Welfare organisations are calling for the Inquiry into Youth Justice Centres to focus the centres on rehabilitation, rather then punishment.
Jesuit Social Services CEO Julie Edwards said she wants the inquiry to develop a “vision” for youth justice centres that focuses on rehabilitation.
“It is very clear from the places we went that the deprivation of liberty is the punishment. We’re not trying to punish them on top of that.”
Save the Children’s state manager Claire Febey also wants the centres to focus on rehabilitation.
“One of the things that characterises a youth justice system to an adult justice system is that it can’t be about punishing the young person. It really must be about rehabilitating the young person,” said Ms Febey.
Part of the rehabilitation process should “address their offending behaviour, address their needs and get them on a pathway to integration and socialisation in the community,” said Ms Edwards.
Ms Febey also wants “more focus on therapeutic and evidence based ways of managing a period of detention for a young person, so that they can be properly rehabilitated and avoid contact with the justice system in the future.”
Youth justice centres are detention centres for people aged 10 to 18, and sometimes older if they committed an offence while 18 or under. It is the harshest punishment for someone who has committed a serious offence.
In 2015-16 there were around 5,500 young people aged 10 and older who were under youth justice supervision in Australia, on an average day.
The Sentencing Advisory Council found that 61% of people place in youth justice centres will reoffend within six years, in a study of detainees in 2008-09.
The Inquiry into Youth Justice Centres in Victoria is also looking into incidents that have occurred at the centres. As well as looking at the culture among staff and detainees in youth justice centres.
Incidents in the Northern Territory’s youth justice centres were investigated by Four Corners, with a particular focus on the Northern Territory’s Don Dale Youth Detention Centre.
The report found that children as young as 13 where being placed in solitary confinement. Young offenders in the centres were also being stripped naked, assaulted and tear gassed.
One person the ABC’s report focused on was Dylan Voller. The ABC found Mr Voller was repeatedly victimised while in youth detention in the Northern Territory. One piece of footage shows Mr Voller, when he was 13 or 14, being forcibly stripped naked, carried by the neck and being thrown across a room as well as being knocked to the floor by staff.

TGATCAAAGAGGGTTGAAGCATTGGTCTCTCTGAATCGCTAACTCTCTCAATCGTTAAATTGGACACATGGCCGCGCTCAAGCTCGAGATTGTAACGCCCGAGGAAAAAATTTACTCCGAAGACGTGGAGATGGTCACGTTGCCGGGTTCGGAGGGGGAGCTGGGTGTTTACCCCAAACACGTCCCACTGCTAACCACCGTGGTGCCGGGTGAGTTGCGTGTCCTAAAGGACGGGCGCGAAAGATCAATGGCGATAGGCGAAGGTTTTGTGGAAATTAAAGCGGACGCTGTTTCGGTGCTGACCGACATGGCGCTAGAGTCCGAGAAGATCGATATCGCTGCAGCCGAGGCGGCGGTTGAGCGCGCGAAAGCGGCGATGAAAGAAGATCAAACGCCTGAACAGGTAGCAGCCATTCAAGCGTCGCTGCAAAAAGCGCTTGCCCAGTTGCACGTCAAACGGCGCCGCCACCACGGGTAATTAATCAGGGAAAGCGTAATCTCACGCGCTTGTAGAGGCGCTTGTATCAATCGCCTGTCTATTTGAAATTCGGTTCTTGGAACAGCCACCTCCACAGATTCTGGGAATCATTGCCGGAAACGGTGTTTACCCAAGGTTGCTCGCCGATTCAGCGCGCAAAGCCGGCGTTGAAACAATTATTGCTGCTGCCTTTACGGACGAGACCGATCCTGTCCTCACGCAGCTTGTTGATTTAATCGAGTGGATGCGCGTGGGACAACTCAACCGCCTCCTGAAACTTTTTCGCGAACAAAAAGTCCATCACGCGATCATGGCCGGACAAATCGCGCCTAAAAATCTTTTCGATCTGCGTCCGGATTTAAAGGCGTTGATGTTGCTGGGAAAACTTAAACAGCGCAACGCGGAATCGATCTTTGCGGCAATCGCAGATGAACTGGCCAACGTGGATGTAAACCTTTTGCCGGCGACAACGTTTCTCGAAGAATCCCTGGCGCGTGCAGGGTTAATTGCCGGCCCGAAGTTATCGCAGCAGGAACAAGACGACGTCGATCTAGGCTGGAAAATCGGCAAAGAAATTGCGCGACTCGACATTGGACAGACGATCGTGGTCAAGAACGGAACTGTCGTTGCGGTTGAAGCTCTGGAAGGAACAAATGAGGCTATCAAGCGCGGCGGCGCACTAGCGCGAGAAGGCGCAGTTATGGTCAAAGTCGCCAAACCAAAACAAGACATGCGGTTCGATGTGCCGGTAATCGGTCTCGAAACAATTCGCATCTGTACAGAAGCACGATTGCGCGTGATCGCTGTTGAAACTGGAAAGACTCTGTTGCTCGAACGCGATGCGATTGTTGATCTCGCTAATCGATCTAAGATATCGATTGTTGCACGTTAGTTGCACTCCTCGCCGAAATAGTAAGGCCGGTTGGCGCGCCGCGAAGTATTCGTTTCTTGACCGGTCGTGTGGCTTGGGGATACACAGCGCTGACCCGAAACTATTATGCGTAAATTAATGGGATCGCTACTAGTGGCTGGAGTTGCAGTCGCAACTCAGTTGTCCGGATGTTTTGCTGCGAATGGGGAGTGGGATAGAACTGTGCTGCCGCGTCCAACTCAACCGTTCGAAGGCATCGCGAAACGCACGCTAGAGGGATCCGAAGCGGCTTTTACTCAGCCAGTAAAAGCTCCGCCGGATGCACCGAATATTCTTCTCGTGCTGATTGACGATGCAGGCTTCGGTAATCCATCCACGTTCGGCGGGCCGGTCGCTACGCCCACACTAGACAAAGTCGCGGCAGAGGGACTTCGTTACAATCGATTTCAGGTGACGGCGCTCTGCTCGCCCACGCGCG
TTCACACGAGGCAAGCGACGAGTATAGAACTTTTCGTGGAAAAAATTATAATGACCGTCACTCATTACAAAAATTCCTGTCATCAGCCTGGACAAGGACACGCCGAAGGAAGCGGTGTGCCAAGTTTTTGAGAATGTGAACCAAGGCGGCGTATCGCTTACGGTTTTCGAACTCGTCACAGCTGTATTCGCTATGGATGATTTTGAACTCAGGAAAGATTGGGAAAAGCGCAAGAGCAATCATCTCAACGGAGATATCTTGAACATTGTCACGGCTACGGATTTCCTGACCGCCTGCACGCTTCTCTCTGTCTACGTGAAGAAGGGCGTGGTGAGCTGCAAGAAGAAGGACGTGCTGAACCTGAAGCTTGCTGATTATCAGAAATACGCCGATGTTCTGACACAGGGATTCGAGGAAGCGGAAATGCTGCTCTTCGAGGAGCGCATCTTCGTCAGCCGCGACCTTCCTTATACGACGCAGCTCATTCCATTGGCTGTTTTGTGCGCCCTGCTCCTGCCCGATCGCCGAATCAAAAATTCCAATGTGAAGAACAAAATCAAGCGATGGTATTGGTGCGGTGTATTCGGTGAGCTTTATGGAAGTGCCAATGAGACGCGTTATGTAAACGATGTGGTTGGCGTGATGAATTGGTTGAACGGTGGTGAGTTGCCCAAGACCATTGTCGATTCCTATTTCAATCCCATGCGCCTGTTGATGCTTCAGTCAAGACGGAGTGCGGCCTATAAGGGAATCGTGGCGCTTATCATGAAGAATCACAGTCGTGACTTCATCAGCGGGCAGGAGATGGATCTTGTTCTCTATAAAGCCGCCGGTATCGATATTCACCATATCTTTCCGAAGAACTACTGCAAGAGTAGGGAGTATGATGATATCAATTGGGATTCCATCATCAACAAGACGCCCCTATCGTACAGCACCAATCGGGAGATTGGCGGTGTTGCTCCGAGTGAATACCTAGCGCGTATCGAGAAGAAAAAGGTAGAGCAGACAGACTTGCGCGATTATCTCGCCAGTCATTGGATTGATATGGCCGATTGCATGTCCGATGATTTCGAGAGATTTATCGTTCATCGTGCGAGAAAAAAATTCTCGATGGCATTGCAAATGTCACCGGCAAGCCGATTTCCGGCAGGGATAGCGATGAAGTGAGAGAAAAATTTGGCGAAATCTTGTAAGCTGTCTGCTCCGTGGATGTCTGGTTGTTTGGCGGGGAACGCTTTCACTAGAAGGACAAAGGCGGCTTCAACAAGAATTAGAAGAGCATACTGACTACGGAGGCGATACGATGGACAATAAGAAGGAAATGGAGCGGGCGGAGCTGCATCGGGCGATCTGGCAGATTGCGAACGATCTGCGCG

The ABCs Four Corner’s report spurred the Australian government to create a Royal Commission into the Protection and Detention of Children in the Northern Territory.
The Royal Commission focuses purely on the Northern Territory’s youth justice system. But other inquiries have been established in individual states, such as Victoria, since Four Corner’s investigation.
A submission to Victoria’s inquiry by Michelle Rogers, a former youth worker in Malmsbury youth justice centre, says the centres full time staff were replaced by casuals.
“Casual staff replaced full timers straight out of school, (casual staff had) great intentions of making a difference. Then the first time a client (a detainee) goes off and you need to diffuse the situation, the connection isn’t there and gets out of control very quickly” wrote Ms Rogers.
Ms Rogers also wrote: “the human element has been forgotten and the basics of the human connection and feeling safe has been taken out.”
“If you’re really going to redesign a broken system please ask yourself what you want to achieve.”
Save the Children and Jesuit Social Services want the inquiry to look at successful overseas international youth justice systems, such as Spain.
Ms Edwards visited Spain’s youth justice centres earlier this year. Ms Edwards said in Spain staff in youth justice centres are well educated, holding a bachelors degree or higher. Staff are also picked to work in the centres based on their attributes.
Ms Febey also visited Spain’s youth justice centres. “In Spain and in many successful international youth justice systems, the detention centres are small, so there are a lower number of children, around 40 to 50.”
This enables staff to build a greater rapport with children in the centres, argues Ms Febey.
“What has been shown to be very effective is building trusting relationships between young people and adults and rehabilitating through a process of trust and rapport and care and kindness.”